Boss Lesson #1: Be Invested in Your People
This is my site Written by Alora on December 21, 2008 – 10:13 pm

WordPress’ database isn’t big enough for me to list off everything I’ve learned from John over the years: about business, about change, about leadership, about being a workaholic, about managing clients, about corporate politics, etc. You name a topic, and I can probably find at least a handful of lessons I learned from him. I was very lucky to have someone with as vast array of experience, and such a willingness to share it, as a boss and mentor when I was at such an early point in my career. I got to be a sponge and try to absorb as much from him as I could. However, of all of John’s strengths, there was always an interesting mystery about his style: I have never had another boss with the capacity to foster as strong a sense of loyalty as John. I spent years examining what it was about him that was different from other leaders. It took time and distance before I was finally able to put my finger on what it was about John that made all the difference: those of us who worked for him always felt like he was personally invested in us and our success.

In John’s case, part of what made that such an addictive cocktail was his demeanor: John is a very mild-mannered, soft spoken, introverted person. He embodies a very Confucian-type ethic of quiet, steadfast leadership. As a reasonably quiet person, he is someone you often have to silence yourself to listen to — which ultimately means that he gets your undivided focus. John projects a sense of serenity and calm, even in the eye of the storm, and he is masterful about sharing that sense of calm with those around him.

Of course, the irony is that John would probably laugh at that description of him. But the fact is that, particularly in chaotic, dynamic or even out-right dysfunctional environments, someone like John functions as a sanity touchstone who is often instrumental in helping to keep people focused without burning themselves out. And part of the way in which he accomplishes that is by sharing his sense of focused calm with you, and making you feel like you and your problem is the most important thing in the world.

Never underestimate the astounding impact you can have on someone by spending a few minutes making them feel truly heard, and like their problems are genuinely important to you. I can’t count how many times John’s calm, soothing attention brought me back from the brink of some precipitous (and likely regrettable) behavior. And, even more graciously, he always managed to do it without making me feel judged, which was especially valuable once I calmed down and started feeling a bit stupid for allowing myself to get so worked up. And when he was off-site for a long-term project for the better part of a year, and couldn’t be there for me in person, knowing that I was struggling without his direct support and guidance, he emailed me (ironically, always when I needed it most) to tell me that I was doing a great job, and that he understood and was grateful for the burdens I was carrying with little or no help. Six years later I still have those emails. They are a reminder to me of the value of small gestures.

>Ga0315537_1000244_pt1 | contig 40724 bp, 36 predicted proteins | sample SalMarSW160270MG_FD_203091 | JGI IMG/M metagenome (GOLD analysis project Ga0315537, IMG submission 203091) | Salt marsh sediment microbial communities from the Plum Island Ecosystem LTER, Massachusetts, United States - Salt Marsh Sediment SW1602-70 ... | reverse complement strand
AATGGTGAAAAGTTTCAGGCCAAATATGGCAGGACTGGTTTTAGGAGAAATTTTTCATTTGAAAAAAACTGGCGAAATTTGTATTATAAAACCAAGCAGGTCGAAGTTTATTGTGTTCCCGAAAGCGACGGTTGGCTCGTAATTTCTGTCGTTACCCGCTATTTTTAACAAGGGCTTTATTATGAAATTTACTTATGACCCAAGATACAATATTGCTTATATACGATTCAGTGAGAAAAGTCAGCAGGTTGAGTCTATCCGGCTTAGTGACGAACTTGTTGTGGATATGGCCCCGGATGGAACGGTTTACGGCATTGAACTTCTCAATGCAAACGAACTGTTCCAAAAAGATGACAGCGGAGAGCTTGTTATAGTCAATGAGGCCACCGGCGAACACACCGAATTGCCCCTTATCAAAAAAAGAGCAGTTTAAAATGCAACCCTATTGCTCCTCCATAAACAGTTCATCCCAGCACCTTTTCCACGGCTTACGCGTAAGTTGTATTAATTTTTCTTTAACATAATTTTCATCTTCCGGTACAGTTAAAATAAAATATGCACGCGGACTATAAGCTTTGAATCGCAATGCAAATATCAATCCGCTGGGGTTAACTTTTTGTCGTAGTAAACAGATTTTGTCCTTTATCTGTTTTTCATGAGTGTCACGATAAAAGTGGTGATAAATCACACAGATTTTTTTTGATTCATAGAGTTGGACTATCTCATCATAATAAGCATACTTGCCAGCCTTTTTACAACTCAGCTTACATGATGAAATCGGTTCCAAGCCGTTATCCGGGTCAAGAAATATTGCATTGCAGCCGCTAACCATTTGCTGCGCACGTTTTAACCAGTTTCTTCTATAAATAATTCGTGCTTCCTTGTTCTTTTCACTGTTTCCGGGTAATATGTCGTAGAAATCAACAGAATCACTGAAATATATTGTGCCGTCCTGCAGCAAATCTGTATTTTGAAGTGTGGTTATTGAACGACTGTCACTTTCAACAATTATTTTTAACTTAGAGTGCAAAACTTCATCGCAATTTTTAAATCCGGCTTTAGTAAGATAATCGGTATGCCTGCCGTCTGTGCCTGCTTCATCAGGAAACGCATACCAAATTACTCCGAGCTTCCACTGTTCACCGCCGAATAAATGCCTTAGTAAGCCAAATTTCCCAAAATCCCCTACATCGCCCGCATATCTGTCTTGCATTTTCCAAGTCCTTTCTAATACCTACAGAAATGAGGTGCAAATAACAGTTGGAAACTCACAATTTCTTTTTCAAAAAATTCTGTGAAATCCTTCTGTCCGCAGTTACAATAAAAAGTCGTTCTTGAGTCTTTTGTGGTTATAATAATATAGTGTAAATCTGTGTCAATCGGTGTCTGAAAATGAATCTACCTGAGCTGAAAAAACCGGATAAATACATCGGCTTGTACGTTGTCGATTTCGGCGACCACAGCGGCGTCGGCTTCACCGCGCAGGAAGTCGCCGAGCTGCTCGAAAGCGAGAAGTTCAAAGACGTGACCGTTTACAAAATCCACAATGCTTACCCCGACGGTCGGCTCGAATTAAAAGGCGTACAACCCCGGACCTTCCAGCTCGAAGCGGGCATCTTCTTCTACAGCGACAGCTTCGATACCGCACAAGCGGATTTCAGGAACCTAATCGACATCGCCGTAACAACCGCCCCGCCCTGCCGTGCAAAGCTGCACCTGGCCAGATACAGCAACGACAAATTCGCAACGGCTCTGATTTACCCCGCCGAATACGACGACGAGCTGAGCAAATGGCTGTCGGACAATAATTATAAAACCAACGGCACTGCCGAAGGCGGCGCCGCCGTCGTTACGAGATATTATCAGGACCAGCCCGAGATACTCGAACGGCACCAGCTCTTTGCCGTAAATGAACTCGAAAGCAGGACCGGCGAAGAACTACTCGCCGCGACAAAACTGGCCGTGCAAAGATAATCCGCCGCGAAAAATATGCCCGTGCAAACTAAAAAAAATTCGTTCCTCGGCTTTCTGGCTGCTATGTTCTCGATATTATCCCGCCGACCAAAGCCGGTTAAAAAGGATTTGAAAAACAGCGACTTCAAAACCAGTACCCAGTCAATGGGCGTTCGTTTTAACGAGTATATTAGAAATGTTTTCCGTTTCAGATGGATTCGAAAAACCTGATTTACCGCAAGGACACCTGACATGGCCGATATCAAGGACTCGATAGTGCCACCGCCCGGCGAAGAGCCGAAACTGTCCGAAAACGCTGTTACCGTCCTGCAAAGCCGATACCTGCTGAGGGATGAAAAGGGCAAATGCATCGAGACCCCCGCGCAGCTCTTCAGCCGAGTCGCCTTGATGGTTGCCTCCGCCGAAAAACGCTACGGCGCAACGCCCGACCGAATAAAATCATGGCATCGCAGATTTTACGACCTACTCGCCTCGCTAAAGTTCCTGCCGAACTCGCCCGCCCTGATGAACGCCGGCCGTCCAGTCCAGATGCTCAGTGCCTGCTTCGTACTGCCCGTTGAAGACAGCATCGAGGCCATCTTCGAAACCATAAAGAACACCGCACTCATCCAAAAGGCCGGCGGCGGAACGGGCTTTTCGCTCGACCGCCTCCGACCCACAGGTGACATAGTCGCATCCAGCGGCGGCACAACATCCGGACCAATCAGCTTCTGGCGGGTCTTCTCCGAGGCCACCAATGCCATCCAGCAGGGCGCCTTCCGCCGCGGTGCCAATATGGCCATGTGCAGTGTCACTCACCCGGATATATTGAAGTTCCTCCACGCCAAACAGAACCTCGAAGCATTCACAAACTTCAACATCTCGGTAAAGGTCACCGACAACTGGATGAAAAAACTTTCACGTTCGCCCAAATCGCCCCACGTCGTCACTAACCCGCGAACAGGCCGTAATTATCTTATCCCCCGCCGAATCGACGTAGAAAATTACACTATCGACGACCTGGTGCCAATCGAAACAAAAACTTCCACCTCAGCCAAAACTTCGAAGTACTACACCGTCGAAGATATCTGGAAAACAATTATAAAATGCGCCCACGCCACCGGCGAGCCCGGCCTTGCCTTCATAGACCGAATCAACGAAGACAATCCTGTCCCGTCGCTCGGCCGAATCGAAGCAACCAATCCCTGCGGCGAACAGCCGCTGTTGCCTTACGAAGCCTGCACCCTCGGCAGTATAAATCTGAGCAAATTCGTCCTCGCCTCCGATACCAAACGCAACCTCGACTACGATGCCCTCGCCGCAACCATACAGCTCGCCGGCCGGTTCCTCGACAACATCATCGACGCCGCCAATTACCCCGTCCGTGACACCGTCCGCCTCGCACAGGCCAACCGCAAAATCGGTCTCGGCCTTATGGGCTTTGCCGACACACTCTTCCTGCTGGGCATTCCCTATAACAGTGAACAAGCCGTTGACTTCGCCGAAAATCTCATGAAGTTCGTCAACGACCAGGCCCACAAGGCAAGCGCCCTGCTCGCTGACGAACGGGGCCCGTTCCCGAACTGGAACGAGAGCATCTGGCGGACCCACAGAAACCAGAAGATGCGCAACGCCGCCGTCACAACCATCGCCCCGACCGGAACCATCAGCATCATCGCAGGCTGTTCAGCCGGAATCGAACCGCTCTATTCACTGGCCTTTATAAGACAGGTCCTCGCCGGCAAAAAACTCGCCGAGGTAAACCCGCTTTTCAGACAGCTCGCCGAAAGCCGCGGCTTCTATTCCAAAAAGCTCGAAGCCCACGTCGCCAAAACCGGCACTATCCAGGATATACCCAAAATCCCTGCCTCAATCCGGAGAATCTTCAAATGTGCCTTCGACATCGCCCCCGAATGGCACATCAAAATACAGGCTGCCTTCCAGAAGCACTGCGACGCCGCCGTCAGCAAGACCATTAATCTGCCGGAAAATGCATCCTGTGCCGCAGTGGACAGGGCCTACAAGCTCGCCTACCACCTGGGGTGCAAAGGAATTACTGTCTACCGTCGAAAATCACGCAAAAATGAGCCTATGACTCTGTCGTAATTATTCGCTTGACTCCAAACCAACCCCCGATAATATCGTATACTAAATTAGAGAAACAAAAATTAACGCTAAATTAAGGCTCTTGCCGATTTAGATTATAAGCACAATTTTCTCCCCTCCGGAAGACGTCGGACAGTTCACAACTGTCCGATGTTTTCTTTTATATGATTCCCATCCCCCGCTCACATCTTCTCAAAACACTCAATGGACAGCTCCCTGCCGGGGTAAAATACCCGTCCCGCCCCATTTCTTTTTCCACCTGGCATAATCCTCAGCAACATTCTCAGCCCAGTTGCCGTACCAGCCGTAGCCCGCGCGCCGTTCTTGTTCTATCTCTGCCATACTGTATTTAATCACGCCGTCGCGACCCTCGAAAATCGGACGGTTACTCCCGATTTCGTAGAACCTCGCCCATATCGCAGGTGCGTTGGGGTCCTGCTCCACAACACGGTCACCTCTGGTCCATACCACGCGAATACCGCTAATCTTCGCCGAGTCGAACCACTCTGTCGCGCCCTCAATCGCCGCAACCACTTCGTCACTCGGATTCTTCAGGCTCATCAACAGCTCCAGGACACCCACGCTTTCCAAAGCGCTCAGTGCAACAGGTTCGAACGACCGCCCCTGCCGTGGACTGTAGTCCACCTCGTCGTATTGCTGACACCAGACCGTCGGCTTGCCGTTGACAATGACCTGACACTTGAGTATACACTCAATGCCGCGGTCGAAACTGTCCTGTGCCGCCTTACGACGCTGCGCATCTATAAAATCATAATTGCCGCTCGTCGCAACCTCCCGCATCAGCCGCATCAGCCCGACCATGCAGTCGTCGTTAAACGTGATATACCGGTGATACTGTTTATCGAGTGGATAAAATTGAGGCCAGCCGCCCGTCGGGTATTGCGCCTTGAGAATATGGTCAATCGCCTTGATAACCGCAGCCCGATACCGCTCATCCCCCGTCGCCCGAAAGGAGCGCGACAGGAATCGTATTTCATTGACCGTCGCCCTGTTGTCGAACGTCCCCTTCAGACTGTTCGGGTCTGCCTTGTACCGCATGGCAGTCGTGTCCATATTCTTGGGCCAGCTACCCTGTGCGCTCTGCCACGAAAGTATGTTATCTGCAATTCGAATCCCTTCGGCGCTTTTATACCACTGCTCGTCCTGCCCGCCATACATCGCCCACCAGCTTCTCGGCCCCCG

None of this is to say that John doesn’t get upset or impatient or frustrated (and sometimes even show it), but no matter how rough a day John was ever having, I never saw him turn away someone who was struggling. And once his attention was on them, his calming reassurance was always the elixir they needed to pull themselves back up by their bootstraps, and head back out to tackle whatever big bad monster had just kicked their asses and made them want to crawl into a hole.

People who didn’t have that relationship with John often wondered what it was about him that bred such intense affection and loyalty among those of us who did, and the answer is deceptively simple: anytime our faith in ourselves was the most bruised, battered and questionable, John’s faith in us and our abilities helped to restore our confidence and help us face the world again. It was an amazing gift, and one that I work every day to emulate.



  • http://k8degr8.wordpress.com Kate

    Although I could not put it more eloquently than Alora, I share this admiration and gratitude for John. He’s the dream mentor: smart, sincere, savvy and kind. He gracefully overcame every crazed business situation I ever saw him put into – and there were some doozies.

    If we could bottle John and sell him, I’d brand it “calm, cool and collected, with spicy hint of inspire me!”

  • http://www.alorachistiakoff.com Alora

    I love it: John in a Bottle. He’s a vintage Sanity Blend. Devastatingly addictive.

  • http://www.badmimi.com/ Christie

    I am glad to see you acknowledge John in your article as one of your most influential bosses. I also add John to the top of my list as one of the most inspiring trusted mentors of my life. John embodies all of the qualities one would expect to find in a leader; vision, patience, integrity, clarity and focus as well the content and desire to teach, as you mention in your article. And while I have had many good bosses that possessed many of these qualities, there was a particular ethereal quality to John that set him above any other. I am for the most part rebellious and anti-authority, always questioning the status quo, but when working with John, I was intuitively called to a higher place. In the presence of his “goodness” I found myself eager to cooperate, work harder, smarter and was ultimately, happier in my work. His ability to influence others along with his demeanor of integrity and diplomacy continue to inspire me to this day. I know that I am a better person for having worked with him.